function sumAll() {    var total = 0;
    for (var i = 0; i < arguments.length; i++)
        total += sumAll.arguments[i];
    return total;
}
console.log(sumAll(1, 2, 3, 4, 5));     // 15

Dynamically number of params

  • It is a common design to send a single object with the parameters value
  • Can be changed dynamically without changing the API

function doWebRequest(options) {    var scheme = options.scheme || 'http';
    var port = options.port || 80;
    
    var url = scheme + '://' + options.host + ':' + port
                              + options.path;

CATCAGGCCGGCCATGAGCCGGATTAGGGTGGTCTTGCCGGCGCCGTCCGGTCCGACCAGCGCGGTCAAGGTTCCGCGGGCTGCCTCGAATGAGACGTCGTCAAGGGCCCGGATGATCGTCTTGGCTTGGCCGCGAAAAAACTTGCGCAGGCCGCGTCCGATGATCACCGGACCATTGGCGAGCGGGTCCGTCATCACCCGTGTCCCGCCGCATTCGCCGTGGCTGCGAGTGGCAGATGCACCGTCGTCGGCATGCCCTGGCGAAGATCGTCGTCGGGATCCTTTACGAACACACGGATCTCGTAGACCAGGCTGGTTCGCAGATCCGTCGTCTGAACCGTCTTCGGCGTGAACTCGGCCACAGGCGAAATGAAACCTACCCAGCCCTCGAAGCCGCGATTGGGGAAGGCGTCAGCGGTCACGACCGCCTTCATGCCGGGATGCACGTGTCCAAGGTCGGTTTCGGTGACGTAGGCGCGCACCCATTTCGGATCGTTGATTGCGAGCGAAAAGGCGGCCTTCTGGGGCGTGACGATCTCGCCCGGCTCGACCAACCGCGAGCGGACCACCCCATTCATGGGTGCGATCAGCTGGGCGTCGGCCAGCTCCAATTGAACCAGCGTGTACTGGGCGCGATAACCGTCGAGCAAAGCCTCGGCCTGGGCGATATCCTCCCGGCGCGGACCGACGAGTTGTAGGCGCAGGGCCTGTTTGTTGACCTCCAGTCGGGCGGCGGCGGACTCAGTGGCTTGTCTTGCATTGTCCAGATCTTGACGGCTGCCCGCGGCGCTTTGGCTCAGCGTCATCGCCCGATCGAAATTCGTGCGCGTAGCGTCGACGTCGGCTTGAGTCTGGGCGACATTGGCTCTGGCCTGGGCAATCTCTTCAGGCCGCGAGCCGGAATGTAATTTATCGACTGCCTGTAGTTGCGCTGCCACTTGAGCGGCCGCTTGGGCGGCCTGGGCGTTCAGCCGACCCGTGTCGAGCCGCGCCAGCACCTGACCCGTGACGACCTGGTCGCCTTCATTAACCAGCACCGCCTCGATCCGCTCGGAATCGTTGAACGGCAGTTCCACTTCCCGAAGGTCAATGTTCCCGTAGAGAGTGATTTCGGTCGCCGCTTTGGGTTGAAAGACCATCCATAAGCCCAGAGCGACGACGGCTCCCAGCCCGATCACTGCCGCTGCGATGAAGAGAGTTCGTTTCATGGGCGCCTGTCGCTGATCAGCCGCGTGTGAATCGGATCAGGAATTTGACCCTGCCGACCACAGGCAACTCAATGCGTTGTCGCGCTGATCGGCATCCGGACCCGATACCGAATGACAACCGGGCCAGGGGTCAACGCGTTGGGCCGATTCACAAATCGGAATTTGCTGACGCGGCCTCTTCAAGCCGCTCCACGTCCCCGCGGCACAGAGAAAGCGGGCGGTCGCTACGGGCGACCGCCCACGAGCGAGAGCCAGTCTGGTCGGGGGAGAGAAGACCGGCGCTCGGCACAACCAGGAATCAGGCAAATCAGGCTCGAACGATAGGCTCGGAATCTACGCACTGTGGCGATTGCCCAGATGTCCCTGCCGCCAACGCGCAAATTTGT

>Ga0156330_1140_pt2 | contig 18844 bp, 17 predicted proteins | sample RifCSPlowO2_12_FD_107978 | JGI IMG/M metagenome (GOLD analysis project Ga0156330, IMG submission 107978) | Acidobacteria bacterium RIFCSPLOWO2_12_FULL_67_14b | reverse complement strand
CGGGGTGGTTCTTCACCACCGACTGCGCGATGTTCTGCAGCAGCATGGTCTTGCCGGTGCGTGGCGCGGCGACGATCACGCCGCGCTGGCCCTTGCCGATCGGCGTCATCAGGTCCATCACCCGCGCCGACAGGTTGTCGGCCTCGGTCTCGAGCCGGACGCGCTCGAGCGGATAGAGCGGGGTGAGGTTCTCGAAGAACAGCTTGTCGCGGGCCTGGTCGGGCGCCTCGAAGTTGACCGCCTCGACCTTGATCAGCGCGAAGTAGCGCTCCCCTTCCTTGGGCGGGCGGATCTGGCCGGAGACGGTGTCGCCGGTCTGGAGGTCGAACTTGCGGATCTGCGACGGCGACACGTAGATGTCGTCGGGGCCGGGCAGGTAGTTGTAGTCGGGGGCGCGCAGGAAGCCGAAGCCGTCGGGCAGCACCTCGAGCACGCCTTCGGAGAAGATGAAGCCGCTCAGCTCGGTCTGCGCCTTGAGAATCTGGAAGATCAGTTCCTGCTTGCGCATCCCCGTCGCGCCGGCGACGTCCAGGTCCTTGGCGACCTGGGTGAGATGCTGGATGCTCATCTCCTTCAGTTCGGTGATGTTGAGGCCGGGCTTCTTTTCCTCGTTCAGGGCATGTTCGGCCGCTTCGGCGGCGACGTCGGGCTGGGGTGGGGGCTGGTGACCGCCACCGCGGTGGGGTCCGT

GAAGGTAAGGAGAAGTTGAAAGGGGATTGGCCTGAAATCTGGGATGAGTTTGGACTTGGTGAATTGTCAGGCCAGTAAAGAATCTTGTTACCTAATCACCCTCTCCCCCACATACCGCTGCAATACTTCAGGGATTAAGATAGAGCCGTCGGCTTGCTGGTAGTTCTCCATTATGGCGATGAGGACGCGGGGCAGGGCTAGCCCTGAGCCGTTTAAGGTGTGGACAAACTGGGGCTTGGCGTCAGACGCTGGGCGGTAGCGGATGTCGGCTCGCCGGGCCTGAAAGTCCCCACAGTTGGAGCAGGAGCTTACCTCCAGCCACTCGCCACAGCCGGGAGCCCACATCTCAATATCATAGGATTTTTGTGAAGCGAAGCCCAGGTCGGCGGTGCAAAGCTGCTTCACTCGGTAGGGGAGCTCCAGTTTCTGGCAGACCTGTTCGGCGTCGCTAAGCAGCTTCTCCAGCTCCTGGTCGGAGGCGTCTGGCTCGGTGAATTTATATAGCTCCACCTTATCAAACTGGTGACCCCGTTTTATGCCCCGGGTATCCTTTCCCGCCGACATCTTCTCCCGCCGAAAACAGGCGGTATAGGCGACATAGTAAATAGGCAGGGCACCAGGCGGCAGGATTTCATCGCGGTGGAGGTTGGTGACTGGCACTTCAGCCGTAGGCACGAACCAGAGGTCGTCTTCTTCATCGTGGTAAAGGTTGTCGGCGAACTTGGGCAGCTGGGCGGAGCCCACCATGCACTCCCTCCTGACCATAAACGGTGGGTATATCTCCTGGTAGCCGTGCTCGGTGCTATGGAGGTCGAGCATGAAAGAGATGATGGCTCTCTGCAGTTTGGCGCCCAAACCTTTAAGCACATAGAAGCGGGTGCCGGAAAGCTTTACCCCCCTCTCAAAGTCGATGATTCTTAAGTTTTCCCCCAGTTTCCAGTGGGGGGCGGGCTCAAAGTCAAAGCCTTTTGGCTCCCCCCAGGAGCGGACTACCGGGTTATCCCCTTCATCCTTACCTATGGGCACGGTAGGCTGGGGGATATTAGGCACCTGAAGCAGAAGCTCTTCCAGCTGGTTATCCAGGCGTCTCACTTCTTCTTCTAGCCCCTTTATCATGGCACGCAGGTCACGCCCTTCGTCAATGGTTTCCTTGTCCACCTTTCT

console.log('calling', url);
}

doWebRequest({ host: 'microsoft.com', path: '/js' });
doWebRequest({ scheme: 'https', port: 441, host: 
                       'microsoft.com', path: '/js' });
// calling http://microsoft.com:80/js // calling https://microsoft.com:441/js

Function as a class

  • Using the new keyword to create an instance of a class
  • The convention is to Capitalize constructor names

function Person(name, age) {
this.name = name; this.age = age; this.getDetails = function () { return this.name + ', ' + age; }; } var p1 = new Person('ami', 37); var p2 = new Person('guy', 28); console.log(p1.getDetails()); // ami, 37 console.log(p2.getDetails()); // guy, 28


Inheritance

  • No built-in inheritance
  • Runtime Inheritance: Clone objects and add extra properties
  • Some libraries provide all kind of 'inheritance-like' functionality


Flow control

  • If... else
if (time < 10) {
    x = "Good morning";
}
else if (time < 20) {
    x = "Good day";
}